A technique to prevent this kind of attack is to introduce tokenization for client-server interaction. Upon establishing a session, a token must be generated for each form on the site and sent with each request while the user is present on the website.

Another way to secure cookie transmission is to use HTTP-only cookies. This attribute won’t allow the browser to provide access to cookies through DOM. It will also prevent client-side script attacks from accessing session IDs from the cookies.


Wrapping Up

JavaScript is a popular programming language, but its source code is visible to anyone with a browser. It has other potential pitfalls as well. The recommended best security practice to prevent hackers from exploiting JavaScript vulnerabilities is to keep both the client and server sides secure. 

This approach prevents the risk of malicious content while validating the client to improve end-user results. The client-side validation will inform users of issues with their input, while server-side validation ensures that only trusted data makes its way to the JavaScript application.

A good security practice is to obfuscate your JavaScript code to prevent hackers from reverse engineering, finding vulnerabilities, and debugging. 

PreEmptive JSDefender can help you obfuscate your code, making it difficult for malicious attacks to exploit JavaScript security and modify or steal your code. Register today to get a free trial!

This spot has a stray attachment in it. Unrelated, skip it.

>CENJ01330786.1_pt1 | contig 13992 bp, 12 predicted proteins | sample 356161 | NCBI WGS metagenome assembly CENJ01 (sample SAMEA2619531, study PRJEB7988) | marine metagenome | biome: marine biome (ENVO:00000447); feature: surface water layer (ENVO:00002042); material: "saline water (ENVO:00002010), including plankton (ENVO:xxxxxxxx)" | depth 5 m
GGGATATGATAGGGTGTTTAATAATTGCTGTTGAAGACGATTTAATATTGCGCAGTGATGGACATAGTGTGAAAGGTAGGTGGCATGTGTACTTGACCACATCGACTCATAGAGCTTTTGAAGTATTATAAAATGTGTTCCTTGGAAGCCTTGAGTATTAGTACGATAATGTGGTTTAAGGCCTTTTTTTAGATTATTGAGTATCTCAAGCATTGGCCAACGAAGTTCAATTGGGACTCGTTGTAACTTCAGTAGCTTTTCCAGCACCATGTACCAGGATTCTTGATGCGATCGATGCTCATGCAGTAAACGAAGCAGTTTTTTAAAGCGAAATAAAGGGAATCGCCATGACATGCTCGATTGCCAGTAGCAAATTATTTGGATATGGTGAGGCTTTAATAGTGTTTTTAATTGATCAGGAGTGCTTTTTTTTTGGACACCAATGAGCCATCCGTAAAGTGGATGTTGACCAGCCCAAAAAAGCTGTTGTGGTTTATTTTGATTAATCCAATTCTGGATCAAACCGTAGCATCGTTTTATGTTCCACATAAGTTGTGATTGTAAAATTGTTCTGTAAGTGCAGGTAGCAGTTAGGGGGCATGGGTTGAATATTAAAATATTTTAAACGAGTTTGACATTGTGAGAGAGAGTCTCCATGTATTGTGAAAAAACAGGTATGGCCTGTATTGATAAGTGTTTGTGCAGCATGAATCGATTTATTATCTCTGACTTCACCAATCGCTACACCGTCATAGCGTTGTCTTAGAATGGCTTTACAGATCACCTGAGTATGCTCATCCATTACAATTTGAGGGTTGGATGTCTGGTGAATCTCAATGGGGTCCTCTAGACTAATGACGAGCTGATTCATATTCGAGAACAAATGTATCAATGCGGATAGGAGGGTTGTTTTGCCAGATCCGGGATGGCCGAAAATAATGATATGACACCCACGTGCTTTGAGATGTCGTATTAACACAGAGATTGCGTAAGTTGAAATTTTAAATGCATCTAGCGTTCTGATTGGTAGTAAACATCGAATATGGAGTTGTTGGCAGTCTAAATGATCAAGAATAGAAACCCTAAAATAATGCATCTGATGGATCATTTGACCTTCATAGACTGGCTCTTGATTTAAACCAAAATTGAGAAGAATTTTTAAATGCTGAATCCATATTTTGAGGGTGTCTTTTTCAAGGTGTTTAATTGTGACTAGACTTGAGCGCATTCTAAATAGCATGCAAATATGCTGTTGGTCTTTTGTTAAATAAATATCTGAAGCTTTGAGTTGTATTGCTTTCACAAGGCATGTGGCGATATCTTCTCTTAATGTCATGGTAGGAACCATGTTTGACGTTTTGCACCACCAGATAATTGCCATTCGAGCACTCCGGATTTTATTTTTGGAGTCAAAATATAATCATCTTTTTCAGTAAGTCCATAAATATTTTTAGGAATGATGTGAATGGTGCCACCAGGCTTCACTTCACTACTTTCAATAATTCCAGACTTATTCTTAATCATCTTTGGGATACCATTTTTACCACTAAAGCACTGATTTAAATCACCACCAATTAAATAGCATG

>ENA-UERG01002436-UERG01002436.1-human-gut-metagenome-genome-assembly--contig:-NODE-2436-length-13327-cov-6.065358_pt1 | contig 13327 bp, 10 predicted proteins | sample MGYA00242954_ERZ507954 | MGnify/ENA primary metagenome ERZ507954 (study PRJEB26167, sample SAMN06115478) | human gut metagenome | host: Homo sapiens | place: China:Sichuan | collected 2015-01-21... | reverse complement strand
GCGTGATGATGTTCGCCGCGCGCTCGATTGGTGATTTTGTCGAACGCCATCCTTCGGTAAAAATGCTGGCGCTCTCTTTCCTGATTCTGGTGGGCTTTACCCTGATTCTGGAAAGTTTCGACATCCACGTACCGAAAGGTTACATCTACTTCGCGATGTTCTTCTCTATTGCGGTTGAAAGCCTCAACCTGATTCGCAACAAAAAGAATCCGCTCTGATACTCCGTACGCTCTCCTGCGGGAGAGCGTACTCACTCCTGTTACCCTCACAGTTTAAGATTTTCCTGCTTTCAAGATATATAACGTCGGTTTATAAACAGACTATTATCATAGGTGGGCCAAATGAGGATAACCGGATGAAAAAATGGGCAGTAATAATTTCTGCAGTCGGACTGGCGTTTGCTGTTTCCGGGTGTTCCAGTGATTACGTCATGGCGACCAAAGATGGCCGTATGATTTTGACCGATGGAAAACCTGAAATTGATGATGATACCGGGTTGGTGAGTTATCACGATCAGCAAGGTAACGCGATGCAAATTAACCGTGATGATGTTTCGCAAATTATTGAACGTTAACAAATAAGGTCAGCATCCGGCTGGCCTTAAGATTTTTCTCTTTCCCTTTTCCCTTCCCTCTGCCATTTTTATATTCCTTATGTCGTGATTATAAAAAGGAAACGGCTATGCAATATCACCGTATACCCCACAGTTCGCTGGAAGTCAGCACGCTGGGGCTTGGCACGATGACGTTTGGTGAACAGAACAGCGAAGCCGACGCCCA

Categories
Risk Management

Best Practices When Using JavaScript in Development

Reading Time: 5 minutes

Fun fact: did you know that the first version of JavaScript was called Mocha? Programmer Brendan Eich invented Mocha in 1995. He created it for Netscape, a digital communications company that sought to break away from the visual blandness of standard HTML and develop webpages with interactive and dynamic features. Later, the name changed to what’s known today as JavaScript.

After Eich completed JavaScript, object-oriented language rapidly became a globally accepted coding method. More than 10 million developers — over 65% of all developers and over 90% of all websites — use and implement JavaScript. 

JavaScript: Best Practices for Security and Protection

One of JavaScript’s unique features is that it uses an open source format for code distribution, meaning it’s visible to anyone with webpage access. However, while open source has advantages, its transparency creates security risks, as the code is easy to search for weaknesses and then hack. To combat this, developers can familiarize themselves with best practices and decrease the risk of security breaches.